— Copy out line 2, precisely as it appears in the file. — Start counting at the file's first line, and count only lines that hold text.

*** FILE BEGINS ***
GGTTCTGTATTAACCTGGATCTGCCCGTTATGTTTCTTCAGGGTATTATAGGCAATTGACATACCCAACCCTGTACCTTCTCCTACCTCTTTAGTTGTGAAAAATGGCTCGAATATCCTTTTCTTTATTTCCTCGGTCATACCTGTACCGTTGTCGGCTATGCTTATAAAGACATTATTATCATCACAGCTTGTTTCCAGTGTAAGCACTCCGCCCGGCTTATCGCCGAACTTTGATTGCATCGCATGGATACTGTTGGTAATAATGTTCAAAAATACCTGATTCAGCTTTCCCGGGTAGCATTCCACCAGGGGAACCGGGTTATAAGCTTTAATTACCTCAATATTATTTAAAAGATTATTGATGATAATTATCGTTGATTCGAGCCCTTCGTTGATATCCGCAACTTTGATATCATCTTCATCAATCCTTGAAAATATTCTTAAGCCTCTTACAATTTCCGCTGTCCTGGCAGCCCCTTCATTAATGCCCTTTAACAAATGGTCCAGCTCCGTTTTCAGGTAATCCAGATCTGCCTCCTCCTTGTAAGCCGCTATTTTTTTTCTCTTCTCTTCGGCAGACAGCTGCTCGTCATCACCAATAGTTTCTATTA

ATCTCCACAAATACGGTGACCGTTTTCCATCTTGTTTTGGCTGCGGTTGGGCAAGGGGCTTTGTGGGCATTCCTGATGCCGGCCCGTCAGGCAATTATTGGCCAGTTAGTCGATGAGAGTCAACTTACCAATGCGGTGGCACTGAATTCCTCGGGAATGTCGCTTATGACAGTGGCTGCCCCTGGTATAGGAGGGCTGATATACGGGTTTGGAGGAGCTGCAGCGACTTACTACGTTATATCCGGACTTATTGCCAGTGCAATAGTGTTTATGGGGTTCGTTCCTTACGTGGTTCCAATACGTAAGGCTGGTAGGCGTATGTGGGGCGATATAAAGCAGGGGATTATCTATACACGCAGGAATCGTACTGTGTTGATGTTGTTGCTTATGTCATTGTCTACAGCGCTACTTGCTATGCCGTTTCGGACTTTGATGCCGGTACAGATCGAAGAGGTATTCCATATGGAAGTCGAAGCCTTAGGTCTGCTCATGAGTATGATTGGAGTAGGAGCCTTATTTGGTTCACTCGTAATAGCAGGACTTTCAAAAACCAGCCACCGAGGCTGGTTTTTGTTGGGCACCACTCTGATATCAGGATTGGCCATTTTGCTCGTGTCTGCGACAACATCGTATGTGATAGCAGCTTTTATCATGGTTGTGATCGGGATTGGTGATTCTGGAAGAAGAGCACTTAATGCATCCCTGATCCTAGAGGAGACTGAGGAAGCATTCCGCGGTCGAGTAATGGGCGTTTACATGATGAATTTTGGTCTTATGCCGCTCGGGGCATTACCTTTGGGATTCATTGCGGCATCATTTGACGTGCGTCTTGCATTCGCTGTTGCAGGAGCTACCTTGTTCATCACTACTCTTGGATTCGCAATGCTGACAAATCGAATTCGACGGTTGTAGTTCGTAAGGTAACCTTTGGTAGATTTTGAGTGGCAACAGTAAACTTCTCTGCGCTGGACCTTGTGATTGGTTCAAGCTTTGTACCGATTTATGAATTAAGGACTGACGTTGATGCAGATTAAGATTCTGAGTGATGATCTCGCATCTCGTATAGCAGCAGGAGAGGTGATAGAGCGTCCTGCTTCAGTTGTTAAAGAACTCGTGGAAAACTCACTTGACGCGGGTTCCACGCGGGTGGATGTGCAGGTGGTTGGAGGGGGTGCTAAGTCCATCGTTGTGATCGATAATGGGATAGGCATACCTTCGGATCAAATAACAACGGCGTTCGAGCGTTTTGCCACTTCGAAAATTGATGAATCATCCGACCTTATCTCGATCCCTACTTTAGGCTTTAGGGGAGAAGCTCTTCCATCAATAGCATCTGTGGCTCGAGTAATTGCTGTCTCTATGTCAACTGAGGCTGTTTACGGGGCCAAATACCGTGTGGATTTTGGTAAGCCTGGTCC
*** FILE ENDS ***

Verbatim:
ATCTCCACAAATACGGTGACCGTTTTCCATCTTGTTTTGGCTGCGGTTGGGCAAGGGGCTTTGTGGGCATTCCTGATGCCGGCCCGTCAGGCAATTATTGGCCAGTTAGTCGATGAGAGTCAACTTACCAATGCGGTGGCACTGAATTCCTCGGGAATGTCGCTTATGACAGTGGCTGCCCCTGGTATAGGAGGGCTGATATACGGGTTTGGAGGAGCTGCAGCGACTTACTACGTTATATCCGGACTTATTGCCAGTGCAATAGTGTTTATGGGGTTCGTTCCTTACGTGGTTCCAATACGTAAGGCTGGTAGGCGTATGTGGGGCGATATAAAGCAGGGGATTATCTATACACGCAGGAATCGTACTGTGTTGATGTTGTTGCTTATGTCATTGTCTACAGCGCTACTTGCTATGCCGTTTCGGACTTTGATGCCGGTACAGATCGAAGAGGTATTCCATATGGAAGTCGAAGCCTTAGGTCTGCTCATGAGTATGATTGGAGTAGGAGCCTTATTTGGTTCACTCGTAATAGCAGGACTTTCAAAAACCAGCCACCGAGGCTGGTTTTTGTTGGGCACCACTCTGATATCAGGATTGGCCATTTTGCTCGTGTCTGCGACAACATCGTATGTGATAGCAGCTTTTATCATGGTTGTGATCGGGATTGGTGATTCTGGAAGAAGAGCACTTAATGCATCCCTGATCCTAGAGGAGACTGAGGAAGCATTCCGCGGTCGAGTAATGGGCGTTTACATGATGAATTTTGGTCTTATGCCGCTCGGGGCATTACCTTTGGGATTCATTGCGGCATCATTTGACGTGCGTCTTGCATTCGCTGTTGCAGGAGCTACCTTGTTCATCACTACTCTTGGATTCGCAATGCTGACAAATCGAATTCGACGGTTGTAGTTCGTAAGGTAACCTTTGGTAGATTTTGAGTGGCAACAGTAAACTTCTCTGCGCTGGACCTTGTGATTGGTTCAAGCTTTGTACCGATTTATGAATTAAGGACTGACGTTGATGCAGATTAAGATTCTGAGTGATGATCTCGCATCTCGTATAGCAGCAGGAGAGGTGATAGAGCGTCCTGCTTCAGTTGTTAAAGAACTCGTGGAAAACTCACTTGACGCGGGTTCCACGCGGGTGGATGTGCAGGTGGTTGGAGGGGGTGCTAAGTCCATCGTTGTGATCGATAATGGGATAGGCATACCTTCGGATCAAATAACAACGGCGTTCGAGCGTTTTGCCACTTCGAAAATTGATGAATCATCCGACCTTATCTCGATCCCTACTTTAGGCTTTAGGGGAGAAGCTCTTCCATCAATAGCATCTGTGGCTCGAGTAATTGCTGTCTCTATGTCAACTGAGGCTGTTTACGGGGCCAAATACCGTGTGGATTTTGGTAAGCCTGGTCC